“For fifteen years prior to 1855, the various secretaries of the navy, presidents, naval officers, and other interested parties had advocated the establishment of a retired or reserved list for officers . . . By 1854 there were captains who had not been to sea for thirty years. Of the sixty-seven captains on the navy list, forty were on leave of absence pay. It was these officers, plus certain commanders and lieutenants who also seemed to be shirking sea duty that the Navy Efficiency Board was supposed to evaluate Midshipmen also came under their purview and were to be examined with regard to their ‘moral fitness’ as prospective commissioned officers . . . what swayed the Board were personal grudges and animosities . . . a further taint on the Board’s integrity was the charge that they had selected officers for dismissal or retirement with an eye towards improving their own prospects for promotion . . . Some 201 officers were directly affected. Seventy-one were placed on the retired list with furlough pay which amounted to one-half of leave-of-absence pay. 84 percent of the officers who challenged the findings of the Efficiency Board received some sort of mitigation of its verdict. Sixty-one officers, one-quarter of the total retired, were fully restored to active duty, while thirty-eight dismissed furloughed officers had their status upgraded and some of their pay restored.[6]” Even though the navy recognized their personnel problems, politics won out over the needs of the service. A second consideration was the traditional method of recruiting and training young officers would not suffice given the technological advancements in pre-Civil War America.

Prior to 1845, the time-honored tradition of training young midshipmen at sea, was the only path to commissioning for aspiring midshipmen. Young men, sometimes starting at age nine or ten—as was the case for future admirals David Farragut and David Dixon Porter, underwent rigorous on-the-job training to learn the rigging and stowing of a ship, management of artillery at sea, arithmetic, geometry, trigonometry, navigation, and astronomical calculations. “A young man, usually with good family connections, was taken into the service and placed aboard ship as a midshipman . . . In the hierarchy of shipboard life this young man stood somewhere between the enlisted men in the forecastle [forward part of the ship] and the officers who lived aft. His job was to learn navigation, ship handling, and the other skills necessary to command at sea. After an appropriate but indefinite period of time he would receive his commission and move into the world of the naval officer.[7]” Performing ‘other duties as assigned,’ meant midshipmen responsibilities were considerable: “at quarters, at the guns, the midshipman acted as an assistant to the officer commanding the division, seeing to it that the men promptly and properly manned the several tackles [holders] for running the guns in and out, that boarders, pikemen, sail-trimmers, or firemen, as the case might be promptly responded when called away, and that the power-boys got a proper supply of cartridges, and did not indulge in fights among themselves at the powder scuttles. The midshipmen were also charged with the duty of overhauling the men’s clothes once a week or so, and seeing that they were in order and properly mended—an attention, by the way, which they very seldom gave to their own.[8]” At the appropriate time, when his Captain deemed a midshipman ready, the accumulated professional knowledge of the young man was formally tested.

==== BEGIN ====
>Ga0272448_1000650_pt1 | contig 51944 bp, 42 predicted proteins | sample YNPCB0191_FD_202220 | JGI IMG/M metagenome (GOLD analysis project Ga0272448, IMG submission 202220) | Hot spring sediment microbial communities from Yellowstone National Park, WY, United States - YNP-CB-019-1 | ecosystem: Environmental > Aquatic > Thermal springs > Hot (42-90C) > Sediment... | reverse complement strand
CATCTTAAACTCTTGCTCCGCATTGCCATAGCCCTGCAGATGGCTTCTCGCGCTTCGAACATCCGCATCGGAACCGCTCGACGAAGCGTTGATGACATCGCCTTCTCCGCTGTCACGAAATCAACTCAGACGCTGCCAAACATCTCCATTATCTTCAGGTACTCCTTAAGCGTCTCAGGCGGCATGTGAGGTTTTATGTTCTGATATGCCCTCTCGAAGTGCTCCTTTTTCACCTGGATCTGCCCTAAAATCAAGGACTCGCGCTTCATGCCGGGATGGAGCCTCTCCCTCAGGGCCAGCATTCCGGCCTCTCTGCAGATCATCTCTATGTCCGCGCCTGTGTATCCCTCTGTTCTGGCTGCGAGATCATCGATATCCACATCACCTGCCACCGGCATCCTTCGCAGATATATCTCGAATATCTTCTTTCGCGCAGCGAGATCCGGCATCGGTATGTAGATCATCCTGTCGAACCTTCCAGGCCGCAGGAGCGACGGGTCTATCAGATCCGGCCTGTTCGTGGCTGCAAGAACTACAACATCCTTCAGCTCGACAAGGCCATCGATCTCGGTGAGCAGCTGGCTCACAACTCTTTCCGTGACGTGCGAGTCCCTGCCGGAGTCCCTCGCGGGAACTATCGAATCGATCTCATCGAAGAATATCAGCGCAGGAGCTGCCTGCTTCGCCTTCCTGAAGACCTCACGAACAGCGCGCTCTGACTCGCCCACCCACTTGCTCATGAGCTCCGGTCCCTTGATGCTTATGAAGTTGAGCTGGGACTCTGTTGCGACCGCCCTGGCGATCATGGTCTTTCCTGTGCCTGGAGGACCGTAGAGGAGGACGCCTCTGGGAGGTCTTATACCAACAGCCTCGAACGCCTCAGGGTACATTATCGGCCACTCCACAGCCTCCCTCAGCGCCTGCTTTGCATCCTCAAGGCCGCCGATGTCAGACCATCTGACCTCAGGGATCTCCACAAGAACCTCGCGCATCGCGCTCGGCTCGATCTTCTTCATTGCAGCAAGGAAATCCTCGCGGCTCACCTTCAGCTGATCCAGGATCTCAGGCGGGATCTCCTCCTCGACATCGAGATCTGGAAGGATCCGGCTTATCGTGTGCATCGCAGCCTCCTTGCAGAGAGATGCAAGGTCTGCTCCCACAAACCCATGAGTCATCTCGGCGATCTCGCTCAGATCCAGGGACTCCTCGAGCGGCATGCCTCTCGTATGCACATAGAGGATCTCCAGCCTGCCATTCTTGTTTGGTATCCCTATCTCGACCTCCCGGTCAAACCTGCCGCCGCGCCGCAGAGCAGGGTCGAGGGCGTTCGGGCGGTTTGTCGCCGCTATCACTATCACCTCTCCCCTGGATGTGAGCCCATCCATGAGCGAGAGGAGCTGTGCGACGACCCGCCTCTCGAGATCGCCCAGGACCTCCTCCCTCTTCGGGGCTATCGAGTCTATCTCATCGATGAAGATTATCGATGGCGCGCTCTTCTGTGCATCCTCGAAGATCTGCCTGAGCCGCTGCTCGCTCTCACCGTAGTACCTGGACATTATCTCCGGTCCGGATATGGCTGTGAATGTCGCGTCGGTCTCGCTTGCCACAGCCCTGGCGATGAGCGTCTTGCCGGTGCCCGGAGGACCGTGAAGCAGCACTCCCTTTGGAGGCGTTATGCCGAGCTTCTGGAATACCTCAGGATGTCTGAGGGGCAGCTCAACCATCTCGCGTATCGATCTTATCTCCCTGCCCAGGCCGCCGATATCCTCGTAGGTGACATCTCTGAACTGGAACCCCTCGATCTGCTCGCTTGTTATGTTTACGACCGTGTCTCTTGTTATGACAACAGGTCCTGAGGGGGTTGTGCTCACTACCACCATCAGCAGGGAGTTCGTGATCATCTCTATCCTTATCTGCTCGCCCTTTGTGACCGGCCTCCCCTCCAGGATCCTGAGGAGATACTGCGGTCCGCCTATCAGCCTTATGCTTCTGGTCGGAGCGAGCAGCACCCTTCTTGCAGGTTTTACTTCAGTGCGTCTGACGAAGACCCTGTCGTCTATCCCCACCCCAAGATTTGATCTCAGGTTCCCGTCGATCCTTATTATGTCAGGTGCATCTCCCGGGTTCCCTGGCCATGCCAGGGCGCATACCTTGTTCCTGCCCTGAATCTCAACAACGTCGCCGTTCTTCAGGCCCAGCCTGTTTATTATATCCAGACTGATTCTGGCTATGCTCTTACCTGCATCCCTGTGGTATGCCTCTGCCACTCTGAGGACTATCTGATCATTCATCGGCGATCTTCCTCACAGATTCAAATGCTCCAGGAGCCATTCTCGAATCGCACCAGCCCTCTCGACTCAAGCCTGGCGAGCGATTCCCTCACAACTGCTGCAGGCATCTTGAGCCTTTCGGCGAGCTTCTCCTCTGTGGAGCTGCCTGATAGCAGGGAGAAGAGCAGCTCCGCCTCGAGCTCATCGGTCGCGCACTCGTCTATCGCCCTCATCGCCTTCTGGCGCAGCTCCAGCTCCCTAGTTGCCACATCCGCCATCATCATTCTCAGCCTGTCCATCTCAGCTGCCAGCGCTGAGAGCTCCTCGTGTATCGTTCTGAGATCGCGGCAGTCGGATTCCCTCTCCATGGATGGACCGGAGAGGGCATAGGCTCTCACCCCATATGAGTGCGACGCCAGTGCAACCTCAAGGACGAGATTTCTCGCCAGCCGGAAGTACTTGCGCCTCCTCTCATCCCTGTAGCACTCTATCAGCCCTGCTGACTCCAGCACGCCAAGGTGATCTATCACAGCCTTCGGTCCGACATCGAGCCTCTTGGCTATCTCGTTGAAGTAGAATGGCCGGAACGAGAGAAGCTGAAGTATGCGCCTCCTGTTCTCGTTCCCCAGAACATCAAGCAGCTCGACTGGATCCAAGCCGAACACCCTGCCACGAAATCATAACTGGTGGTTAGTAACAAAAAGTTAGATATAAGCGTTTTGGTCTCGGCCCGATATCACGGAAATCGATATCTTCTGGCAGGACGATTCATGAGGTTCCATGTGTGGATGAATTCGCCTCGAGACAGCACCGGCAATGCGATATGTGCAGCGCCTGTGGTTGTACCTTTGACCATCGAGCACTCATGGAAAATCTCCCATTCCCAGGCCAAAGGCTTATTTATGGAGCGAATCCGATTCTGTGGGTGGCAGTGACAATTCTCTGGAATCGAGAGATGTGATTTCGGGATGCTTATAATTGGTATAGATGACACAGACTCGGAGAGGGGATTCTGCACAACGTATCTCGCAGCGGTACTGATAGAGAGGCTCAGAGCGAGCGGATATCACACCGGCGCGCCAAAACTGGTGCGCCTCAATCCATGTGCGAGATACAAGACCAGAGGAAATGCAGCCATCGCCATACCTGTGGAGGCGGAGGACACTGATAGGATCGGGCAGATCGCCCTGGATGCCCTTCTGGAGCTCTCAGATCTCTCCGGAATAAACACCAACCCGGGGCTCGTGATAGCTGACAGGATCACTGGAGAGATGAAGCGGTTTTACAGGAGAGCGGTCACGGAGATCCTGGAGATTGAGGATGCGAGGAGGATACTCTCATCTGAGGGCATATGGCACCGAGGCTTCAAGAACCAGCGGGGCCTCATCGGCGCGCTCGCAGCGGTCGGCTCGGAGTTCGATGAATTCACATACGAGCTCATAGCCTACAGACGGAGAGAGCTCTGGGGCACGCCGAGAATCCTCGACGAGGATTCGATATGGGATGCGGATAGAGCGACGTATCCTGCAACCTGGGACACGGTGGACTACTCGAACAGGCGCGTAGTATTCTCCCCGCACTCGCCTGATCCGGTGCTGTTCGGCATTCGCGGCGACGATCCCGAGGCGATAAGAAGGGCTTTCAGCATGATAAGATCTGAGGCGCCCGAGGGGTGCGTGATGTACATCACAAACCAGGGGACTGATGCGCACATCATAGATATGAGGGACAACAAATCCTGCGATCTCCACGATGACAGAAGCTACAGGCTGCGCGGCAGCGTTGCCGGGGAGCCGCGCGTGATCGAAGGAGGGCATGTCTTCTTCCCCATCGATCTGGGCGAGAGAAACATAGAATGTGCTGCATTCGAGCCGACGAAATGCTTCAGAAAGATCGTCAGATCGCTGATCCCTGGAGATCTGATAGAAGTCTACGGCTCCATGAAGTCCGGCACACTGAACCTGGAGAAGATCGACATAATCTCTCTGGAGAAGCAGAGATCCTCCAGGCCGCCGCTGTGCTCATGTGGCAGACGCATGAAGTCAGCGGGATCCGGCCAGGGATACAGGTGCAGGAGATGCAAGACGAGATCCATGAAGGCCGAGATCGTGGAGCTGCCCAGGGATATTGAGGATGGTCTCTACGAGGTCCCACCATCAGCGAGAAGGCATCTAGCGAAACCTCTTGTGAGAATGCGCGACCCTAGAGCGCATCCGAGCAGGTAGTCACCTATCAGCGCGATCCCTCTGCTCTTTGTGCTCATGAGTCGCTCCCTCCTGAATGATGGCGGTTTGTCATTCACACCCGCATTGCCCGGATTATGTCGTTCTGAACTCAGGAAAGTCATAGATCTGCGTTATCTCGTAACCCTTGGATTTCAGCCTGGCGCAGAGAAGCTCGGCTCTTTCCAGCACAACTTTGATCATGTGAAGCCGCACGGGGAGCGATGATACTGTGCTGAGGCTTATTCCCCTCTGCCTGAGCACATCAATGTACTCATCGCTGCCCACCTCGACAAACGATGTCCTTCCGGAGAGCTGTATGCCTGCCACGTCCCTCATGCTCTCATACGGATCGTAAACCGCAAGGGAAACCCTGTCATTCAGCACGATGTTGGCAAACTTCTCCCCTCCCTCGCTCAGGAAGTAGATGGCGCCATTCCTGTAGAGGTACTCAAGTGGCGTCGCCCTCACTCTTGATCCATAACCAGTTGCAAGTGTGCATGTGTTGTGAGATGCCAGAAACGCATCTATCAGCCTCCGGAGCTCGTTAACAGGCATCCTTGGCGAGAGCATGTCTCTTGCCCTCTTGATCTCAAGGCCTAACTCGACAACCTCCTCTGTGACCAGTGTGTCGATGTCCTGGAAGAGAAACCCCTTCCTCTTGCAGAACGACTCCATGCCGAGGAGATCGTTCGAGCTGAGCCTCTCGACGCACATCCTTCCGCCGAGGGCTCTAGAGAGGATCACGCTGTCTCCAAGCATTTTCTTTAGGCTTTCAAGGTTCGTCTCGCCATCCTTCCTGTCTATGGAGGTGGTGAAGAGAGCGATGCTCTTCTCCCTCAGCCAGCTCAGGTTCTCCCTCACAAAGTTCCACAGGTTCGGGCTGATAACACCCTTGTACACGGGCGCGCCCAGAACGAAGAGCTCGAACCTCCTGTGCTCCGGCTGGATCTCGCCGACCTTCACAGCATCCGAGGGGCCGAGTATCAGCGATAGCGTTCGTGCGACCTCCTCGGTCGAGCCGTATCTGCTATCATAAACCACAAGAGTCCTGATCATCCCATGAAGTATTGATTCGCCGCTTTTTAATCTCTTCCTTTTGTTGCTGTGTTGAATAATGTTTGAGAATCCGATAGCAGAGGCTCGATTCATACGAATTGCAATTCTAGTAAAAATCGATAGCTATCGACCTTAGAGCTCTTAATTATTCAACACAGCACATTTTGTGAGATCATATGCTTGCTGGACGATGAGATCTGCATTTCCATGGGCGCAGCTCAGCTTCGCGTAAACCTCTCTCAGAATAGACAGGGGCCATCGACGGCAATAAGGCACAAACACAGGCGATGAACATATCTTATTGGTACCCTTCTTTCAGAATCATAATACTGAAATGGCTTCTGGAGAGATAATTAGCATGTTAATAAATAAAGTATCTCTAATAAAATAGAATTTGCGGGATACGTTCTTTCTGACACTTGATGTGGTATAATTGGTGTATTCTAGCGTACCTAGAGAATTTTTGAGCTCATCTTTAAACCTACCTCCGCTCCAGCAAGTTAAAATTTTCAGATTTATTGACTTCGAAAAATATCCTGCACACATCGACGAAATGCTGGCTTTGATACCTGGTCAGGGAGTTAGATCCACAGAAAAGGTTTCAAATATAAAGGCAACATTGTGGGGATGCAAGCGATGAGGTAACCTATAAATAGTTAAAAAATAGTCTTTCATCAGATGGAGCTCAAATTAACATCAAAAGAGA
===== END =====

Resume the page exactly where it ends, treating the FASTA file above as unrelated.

[chapter continues . . .]
[1] Blue & Gray at Sea: Naval Memoirs of the Civil War, Brian M. Thompson, Ed., p.14.
[2] The Spirited Years: A History of the Antebellum Naval Academy, Charles Todorich, p.3.
[3] The Spirited Years: A History of the Antebellum Naval Academy, Charles Todorich, p.5.
[4] The Spirited Years: A History of the Antebellum Naval Academy, Charles Todorich, p.6. Citation taken from Samuel P. Huntington, The Soldier and the State: The Theory and Politics of Civilian-Military Relations (Cambridge: Harvard Univ Press, 1967), p.214.
[5] The Spirited Years: A History of the Antebellum Naval Academy, Charles Todorich, p.8.
[6] Rocks and Shoals: Order and Discipline In the Old Navy 1800-1861, pp.69-70.
[7] Under Two Flags: The American Navy in the Civil War, William M. Fowler, Jr., pp.17-18.
[8] The U.S. Naval Academy, Being The Yarn of the American Midshipman, by Park Benjamin, USNA Class of 1856, Kindle edition,